Impact of setting RFUI OTP bits on NTAG

I’ve been playing with an NTAG216 to test out various changes before writing them to my NExT. One of the tests was to confirm that I understood how the lock and block bits worked and make sure I wasn’t doing anything that might brick the tag.

After setting up the lock bytes to match the config on my NExT, running the following from a PM3 against the static (b)lock bits worked exactly as I expected:

hf mfu rdbl -b 2
hf mfu wrbl -b 2 -d FFFFFFFF
hf mfu rdbl -b 2
hf mfu wrbl -b 2 -d 00000000
hf mfu rdbl -b 2

the reads returned 0F00 in the last two bytes each time and nothing was changed.

Doing the same thing against the dynamic bits however did change the values.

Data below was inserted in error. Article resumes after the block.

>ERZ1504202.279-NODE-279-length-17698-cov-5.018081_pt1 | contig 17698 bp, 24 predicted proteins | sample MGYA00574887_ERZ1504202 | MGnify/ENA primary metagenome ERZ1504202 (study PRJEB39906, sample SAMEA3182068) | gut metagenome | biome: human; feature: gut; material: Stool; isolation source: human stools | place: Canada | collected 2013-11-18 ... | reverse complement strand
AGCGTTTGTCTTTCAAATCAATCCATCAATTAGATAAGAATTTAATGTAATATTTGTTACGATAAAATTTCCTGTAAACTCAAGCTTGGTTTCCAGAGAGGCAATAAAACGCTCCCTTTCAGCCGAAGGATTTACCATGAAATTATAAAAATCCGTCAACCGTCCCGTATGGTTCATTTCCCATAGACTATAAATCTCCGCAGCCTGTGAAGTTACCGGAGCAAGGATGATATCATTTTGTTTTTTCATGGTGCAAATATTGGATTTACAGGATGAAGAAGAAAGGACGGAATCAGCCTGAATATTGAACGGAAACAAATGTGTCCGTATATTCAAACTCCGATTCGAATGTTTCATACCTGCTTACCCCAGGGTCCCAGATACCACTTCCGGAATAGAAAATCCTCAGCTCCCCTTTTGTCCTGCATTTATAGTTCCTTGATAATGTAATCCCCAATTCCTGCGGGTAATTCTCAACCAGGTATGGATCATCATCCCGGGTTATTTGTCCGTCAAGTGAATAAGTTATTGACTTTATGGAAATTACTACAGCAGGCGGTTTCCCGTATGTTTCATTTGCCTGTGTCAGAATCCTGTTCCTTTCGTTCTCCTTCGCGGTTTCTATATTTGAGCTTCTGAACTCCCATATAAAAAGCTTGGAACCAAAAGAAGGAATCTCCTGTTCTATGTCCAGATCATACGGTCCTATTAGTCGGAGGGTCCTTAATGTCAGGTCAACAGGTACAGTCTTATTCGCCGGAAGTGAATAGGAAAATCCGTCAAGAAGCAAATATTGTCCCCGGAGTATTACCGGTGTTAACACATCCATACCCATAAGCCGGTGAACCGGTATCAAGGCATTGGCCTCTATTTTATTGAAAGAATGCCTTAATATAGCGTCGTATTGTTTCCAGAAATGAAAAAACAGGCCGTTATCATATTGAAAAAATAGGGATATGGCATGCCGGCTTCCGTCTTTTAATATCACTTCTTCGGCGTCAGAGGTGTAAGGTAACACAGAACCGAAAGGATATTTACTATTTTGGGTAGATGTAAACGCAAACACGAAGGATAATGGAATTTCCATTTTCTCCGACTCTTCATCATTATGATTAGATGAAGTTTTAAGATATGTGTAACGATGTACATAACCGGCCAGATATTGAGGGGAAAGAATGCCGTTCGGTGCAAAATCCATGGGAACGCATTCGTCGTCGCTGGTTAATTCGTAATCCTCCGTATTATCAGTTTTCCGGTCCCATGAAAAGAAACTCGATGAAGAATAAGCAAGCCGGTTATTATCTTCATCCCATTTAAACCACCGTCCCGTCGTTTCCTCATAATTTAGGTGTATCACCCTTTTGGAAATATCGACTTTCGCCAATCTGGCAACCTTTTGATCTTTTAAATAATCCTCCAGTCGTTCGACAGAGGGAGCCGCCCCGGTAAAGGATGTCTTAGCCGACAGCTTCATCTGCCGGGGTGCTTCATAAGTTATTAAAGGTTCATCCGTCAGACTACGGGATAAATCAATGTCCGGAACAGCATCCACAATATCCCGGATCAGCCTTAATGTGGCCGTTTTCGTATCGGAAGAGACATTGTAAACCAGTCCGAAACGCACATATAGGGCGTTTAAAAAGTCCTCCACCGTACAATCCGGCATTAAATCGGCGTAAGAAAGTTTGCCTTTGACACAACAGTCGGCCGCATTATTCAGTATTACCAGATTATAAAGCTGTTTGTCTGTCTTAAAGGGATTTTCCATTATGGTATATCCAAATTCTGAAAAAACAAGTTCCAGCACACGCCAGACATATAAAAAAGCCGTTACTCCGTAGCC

When I ran “hf mfu wrbl -b 226 -d FFFFFFFF”, the two RFUI bits in the second byte, and the one in the third byte were turned on and being OTP memory it is not possible to turn them off again.

This seems like expected behavior since the RFUI bits aren’t protected by the block bits. Being RFU (as opposed to “internal” or just “reserved”) I would think it shouldn’t have any significant effect and in my (very brief) testing it doesn’t seem to have caused any problems, but it does go against the advice in the data sheet (always write the RFUI bits as zeros) so I was wondering if anyone has observed any adverse effects from having these bits turned on?

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Good idea testing but I don’t think anyone has ever set those to FF haha. Since they are reserved, it’s probably fine.